Public safety officials and “boots on the ground” responders have long known that today’s smartphones have a lot of functions that could be very useful in public safety situations. These include such rich features as the ability to geotag photos or video, and using global positioning systems (GPSs) to pinpoint user’s locations. Yet, until the release of apps such as Alert& Respond, there really have not been solutions that allow public safety to optimize the use of these features.

According to Covia, using the platform, “Dispatchers can instantly send pertinent information such as suspect profiles, casualty reports and the location of other responders and staging areas to personnel. Witnesses can upload video of the crime and police can access surveillance video from their iPhone. Firefighters can access maps of triggered smoke detectors and locations of hydrants and hoses. A commanding officer can take control of responding units while en route to the scene.”

New mobile app turns mobile devices into “virtual radios” for first responders. Photo: © Raytheon.
New mobile app turns mobile devices into “virtual radios” for first responders.
Photo: © Raytheon.

Beyond text messaging, sharing of images, and GPS, the complete capabilities of the system include: National Incident Management System administration, push-to-talk, talk-around capabilities when a user is beyond the range of a cell tower, and “blue force” tracking location of personnel in real time.

Raytheon has also released an app that can turn a First Responder’s smartphone or tablet computer into a “virtual radio.” Raytheon demonstrated its application at the 2012 APCO annual conference and exposition in Minneapolis. According to Raytheon, the mobile app complements traditional communications through the Land Mobile Radio (LMR) public safety network. First responders can use conventional radios within the network, and when out of the coverage area, turn to the mobile app on the device of their choice.

In a company Press Release, announcing the launch of the app, TJ Kennedy, director of Public Safety and Security for Raytheon's Network Centric Systems business said, "This versatile mobile application allows first responders to communicate over the data network when they are out of LMR coverage range or when a redundant form of voice communication is needed. Responding officers can now establish direct voice communications with officials and experts who aren't on the public safety radio system, thereby providing valuable, real-time collaboration." He added, “It also allows personnel to reach back to their home network from anywhere in the world where they have PC, tablet or smartphone access.”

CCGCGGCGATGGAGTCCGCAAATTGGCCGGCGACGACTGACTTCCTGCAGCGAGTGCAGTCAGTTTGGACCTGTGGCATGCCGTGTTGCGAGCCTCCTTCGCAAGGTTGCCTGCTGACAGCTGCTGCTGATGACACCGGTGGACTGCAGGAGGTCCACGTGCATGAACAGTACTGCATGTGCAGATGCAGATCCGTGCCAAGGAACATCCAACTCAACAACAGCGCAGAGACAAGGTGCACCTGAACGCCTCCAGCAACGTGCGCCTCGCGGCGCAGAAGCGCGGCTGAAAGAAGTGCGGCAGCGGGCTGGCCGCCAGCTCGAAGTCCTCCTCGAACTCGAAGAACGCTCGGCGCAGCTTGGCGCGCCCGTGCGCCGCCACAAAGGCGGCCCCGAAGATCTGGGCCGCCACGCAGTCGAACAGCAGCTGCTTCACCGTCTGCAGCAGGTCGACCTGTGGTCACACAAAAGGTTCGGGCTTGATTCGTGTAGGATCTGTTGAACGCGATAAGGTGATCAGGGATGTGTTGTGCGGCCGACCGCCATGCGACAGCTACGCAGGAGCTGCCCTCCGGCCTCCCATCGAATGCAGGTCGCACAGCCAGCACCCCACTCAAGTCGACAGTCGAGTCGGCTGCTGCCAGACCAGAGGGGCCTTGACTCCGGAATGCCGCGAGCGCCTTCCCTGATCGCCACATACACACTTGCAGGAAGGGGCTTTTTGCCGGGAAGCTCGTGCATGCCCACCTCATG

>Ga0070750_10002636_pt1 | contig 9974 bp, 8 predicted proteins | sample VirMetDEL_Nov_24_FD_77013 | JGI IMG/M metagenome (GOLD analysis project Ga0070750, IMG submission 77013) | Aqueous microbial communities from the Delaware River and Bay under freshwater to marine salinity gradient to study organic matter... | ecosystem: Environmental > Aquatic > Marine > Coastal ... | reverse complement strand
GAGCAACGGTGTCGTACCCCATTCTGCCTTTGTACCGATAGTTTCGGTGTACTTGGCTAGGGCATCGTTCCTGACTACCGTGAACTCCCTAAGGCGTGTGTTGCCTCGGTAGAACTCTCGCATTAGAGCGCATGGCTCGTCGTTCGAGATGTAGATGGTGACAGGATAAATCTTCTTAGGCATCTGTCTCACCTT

Challenges Remain

True, there are still many issues that need to be addressed, and challenges to be overcome before the integration of consumer-centric, feature-rich, multimedia communications and Emergency Comms become a reality.

As the debate continues in Washington and among Public Safety Agencies and the private sector about the best path towards adoption of FirstNet, the proposed and funded public safety broadband network, these new apps and services are providing ways for Responders to leverage sophisticated broadband features and devices for public safety in the near term.

Such solutions represent the first wave of what will soon be a total transformation of the way public-safety operations are conducted, and are already improving communication and the effectiveness of emergency response.